Changing Controllers

What do I have to do if I wish to retire from the Controllership?

You should write stating your reasons and, if possible, providing the name and address of someone else who is willing to take on your duties.

When will my duties cease?

It will be necessary for an Order appointing a new Controller to be made and issued and for your final account to be dealt with before your duties cease.

Can I nominate someone to succeed me on my death?

You may recommend someone to take over your duties but the question of who will be appointed remains a decision for the Court, who will, however, give consideration to your wishes.

Death of a Patient

What happens when the Patient dies?

Your powers as the Controller are at an end. There are, however, still things that need to be done. The Patient’s estate now falls to be dealt with by his or her personal representatives and this includes payment of funeral expenses. You must notify the Court that the Patient has died, giving the date of death, as soon as possible; you will then be told by letter what else needs to be done.

Who are the personal representatives?

Personal representatives are the persons entitled to take out a Grant of Representation to the Patient’s estate. If the Patient has left a Will, they will usually be those people whom the Patient has appointed as Executors or Trustees of the Will. They will need to apply to the Probate Office to prove that Will. In due course they will be given a Grant of Probate.

If the Patient has not left a Will the personal representatives will normally be those people entitled to share in the Patient’s estate, that is to say, his closest relatives. They must apply also to the Probate office and will in due course be supplied with a Grant of Letters of Administration. Each of these documents is known by the general term Grant of Representation.

For further details and advice contact:

The Probate Office
Royal Courts of Justice
Chichester Street
Belfast
BT1 3JF

Telephone (028) 9032 8594

What happens if there is no Will and no family?

The Patient’s estate may be claimed by the Crown and the Crown Solicitor will take whatever action is necessary. The Court will acquaint him with the situation once it is known that he must be involved.

Where can I get advice about dealing with the deceased’s estate?

If you are the personal representative you can apply direct to the Probate Office in the High Court, where you will be given assistance to take out a Grant. You may instead ask solicitors to deal with the matter for you. Your local Citizen’s Advice Bureau will also be able to advise.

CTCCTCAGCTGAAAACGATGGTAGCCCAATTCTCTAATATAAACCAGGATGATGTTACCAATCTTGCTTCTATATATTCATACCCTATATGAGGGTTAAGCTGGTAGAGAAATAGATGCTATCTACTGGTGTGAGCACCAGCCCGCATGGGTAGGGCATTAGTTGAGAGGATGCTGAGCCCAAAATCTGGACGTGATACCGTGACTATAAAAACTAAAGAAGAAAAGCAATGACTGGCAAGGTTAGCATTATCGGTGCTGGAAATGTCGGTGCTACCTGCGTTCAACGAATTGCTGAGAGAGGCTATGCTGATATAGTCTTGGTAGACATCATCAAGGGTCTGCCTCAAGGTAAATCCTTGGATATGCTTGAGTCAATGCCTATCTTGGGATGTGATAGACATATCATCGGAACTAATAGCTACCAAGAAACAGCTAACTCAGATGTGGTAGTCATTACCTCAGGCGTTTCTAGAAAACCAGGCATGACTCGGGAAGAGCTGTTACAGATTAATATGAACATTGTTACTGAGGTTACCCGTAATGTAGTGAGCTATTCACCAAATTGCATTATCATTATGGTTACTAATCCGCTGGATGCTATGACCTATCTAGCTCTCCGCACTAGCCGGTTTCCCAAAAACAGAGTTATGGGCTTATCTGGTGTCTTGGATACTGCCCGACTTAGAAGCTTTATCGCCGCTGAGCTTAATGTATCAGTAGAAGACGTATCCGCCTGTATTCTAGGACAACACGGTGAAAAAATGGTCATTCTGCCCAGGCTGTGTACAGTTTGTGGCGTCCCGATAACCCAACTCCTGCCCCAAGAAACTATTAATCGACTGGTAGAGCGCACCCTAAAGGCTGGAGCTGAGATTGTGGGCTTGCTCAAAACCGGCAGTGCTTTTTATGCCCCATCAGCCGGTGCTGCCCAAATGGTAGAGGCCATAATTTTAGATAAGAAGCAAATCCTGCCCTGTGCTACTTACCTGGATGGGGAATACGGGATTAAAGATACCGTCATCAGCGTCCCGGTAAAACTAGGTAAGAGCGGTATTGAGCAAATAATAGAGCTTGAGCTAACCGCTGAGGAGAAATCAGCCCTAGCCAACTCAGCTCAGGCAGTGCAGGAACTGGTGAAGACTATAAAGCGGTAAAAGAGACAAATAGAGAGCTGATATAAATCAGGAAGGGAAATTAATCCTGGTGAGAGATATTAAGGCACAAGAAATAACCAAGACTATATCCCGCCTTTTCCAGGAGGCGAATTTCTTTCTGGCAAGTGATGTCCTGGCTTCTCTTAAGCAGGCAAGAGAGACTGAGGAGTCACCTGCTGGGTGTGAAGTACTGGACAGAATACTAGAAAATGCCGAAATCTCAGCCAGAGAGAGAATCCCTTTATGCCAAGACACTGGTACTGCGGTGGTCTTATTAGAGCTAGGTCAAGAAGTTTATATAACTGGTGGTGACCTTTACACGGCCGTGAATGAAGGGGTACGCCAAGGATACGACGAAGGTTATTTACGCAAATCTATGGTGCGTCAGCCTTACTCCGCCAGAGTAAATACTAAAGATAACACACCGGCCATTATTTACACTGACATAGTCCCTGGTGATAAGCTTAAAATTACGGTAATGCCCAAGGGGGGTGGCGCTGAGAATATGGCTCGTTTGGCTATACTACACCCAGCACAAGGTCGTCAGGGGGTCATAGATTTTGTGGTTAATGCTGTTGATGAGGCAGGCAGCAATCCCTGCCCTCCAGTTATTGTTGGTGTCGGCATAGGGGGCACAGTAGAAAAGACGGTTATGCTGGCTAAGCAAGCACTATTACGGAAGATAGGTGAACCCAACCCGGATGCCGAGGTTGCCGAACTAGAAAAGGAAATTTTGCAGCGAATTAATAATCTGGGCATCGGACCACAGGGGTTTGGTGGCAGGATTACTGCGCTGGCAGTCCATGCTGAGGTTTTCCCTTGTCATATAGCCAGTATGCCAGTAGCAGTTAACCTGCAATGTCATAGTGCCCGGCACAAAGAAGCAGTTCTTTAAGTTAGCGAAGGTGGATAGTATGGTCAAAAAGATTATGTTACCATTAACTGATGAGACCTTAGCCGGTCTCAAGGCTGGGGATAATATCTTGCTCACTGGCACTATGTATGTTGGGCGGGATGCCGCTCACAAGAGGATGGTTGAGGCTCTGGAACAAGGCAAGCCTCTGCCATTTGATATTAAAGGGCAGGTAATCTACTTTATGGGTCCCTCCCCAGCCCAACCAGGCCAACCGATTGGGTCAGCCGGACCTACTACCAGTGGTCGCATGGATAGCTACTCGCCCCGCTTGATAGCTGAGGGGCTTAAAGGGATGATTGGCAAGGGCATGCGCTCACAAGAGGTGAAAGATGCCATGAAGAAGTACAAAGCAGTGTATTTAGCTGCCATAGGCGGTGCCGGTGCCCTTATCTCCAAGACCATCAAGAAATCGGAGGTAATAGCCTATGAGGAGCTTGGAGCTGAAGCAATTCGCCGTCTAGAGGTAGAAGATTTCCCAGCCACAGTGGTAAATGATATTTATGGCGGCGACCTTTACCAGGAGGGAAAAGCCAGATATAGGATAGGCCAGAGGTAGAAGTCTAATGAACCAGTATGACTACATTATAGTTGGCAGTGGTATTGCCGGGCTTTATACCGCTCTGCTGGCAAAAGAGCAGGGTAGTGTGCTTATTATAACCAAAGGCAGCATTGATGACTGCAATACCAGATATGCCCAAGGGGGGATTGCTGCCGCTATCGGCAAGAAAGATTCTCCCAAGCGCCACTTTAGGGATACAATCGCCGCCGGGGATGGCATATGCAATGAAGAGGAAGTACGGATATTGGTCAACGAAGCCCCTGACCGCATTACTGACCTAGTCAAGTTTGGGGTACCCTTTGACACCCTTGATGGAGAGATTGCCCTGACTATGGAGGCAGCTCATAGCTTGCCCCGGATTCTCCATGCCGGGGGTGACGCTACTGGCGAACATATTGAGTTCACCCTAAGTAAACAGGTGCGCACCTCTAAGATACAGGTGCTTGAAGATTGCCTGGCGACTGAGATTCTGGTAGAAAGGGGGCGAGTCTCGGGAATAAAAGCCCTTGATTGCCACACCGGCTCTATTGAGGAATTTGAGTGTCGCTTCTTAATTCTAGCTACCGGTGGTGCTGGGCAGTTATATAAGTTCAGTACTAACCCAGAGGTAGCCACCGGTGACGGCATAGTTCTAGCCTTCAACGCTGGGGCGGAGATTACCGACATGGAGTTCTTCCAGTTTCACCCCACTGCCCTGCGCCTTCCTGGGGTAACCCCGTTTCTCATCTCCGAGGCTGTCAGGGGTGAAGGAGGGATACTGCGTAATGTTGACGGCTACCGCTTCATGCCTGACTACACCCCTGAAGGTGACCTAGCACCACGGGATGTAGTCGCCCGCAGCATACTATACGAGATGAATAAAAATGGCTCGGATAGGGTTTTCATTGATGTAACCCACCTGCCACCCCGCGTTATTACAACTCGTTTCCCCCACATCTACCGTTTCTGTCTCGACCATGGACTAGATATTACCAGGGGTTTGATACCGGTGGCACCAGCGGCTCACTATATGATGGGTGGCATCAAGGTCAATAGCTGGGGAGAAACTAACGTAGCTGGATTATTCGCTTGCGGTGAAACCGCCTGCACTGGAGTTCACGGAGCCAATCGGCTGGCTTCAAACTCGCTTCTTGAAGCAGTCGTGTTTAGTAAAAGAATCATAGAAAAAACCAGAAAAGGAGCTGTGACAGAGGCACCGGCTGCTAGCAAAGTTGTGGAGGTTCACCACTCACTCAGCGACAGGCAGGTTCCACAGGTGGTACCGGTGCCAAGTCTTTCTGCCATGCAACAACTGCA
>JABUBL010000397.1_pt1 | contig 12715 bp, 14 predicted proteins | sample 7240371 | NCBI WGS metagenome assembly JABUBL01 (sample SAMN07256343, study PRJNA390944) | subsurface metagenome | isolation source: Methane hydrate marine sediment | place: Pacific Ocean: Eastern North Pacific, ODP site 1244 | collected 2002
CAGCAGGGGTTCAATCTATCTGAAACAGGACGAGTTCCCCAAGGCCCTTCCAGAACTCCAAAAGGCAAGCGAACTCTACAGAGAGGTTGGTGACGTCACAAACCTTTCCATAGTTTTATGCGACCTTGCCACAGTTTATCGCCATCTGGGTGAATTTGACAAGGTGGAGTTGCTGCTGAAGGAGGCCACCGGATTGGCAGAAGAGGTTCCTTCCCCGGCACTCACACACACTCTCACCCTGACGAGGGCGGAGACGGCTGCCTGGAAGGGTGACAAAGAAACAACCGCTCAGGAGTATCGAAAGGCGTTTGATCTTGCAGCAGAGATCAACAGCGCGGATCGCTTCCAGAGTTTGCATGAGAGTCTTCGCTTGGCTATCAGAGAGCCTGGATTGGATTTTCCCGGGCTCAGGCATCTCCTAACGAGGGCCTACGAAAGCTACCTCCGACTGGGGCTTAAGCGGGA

If you are not the personal representative it will be helpful if you ensure that the personal representative or solicitors are made aware that the Patient has died and that he or she was a Patient under the Court’s control.

What happens after the Grant has been taken out?

It must be produced by the personal representatives to the Court so the final directions may be given.

Is a Grant of some sort always necessary?

It may be possible to administer a Patient’s estate without a Grant, if the total net assets are worth less than £10,000. Some organisations require to see a Grant as proof of authority before they will release any funds. The Court may be able to release small cash funds, although other proofs may be called for. However, if a Grant is taken out, the Court needs to see it.

What are final directions?

These are the directions which need to be given by the Court so that you may be formally discharged as the Controller and the question of your final account decided.

Do I have to render a final account?

Yes, unless the Court directs otherwise.

What if I am the sole beneficiary?

Then, the question of checking your final account may not arise.

What other directions are necessary?

If the Patient has a fund in court, directions need to be given to pay this to the personal representatives or beneficiaries.

If the Patient’s documents (such as deeds or stock and share certificates) were directed to be held during the Patient’s lifetime by a bank for safe custody, then on the Patient’s death the bank should release them to the personal representatives without further direction from the Court.

Is any further fee payable?

The fees payable to the Court on death are an Annual Administration Fee due up to the termination of proceedings and a winding up fee. Any other fees already outstanding will be collected in due course from the personal representatives.

The purpose of this booklet is to offer some guidance to Controllers appointed by the Court and those who are considering taking on such responsibility.

Further Information available from:

The Office of Care and Protection
1st Floor
Royal Courts of Justice
Chichester Street
Belfast
BT1 3JF

Telephone (028) 90724729/90724730
Fax (028) 9072 5939
Email: ocp@courtsni.gov.uk

Useful Telephone Numbers:-

Premises Branch (028) 9054 9393
Pension Credit Freephone 0808 100 6165
Disability Living Allowance (028) 9090 6182
Alzheimers Society (028) 9066 4100
Citizens Advice Bureau (028) 9023 1120
Age NI (028) 9024 5729
Headway (028) 9020 5777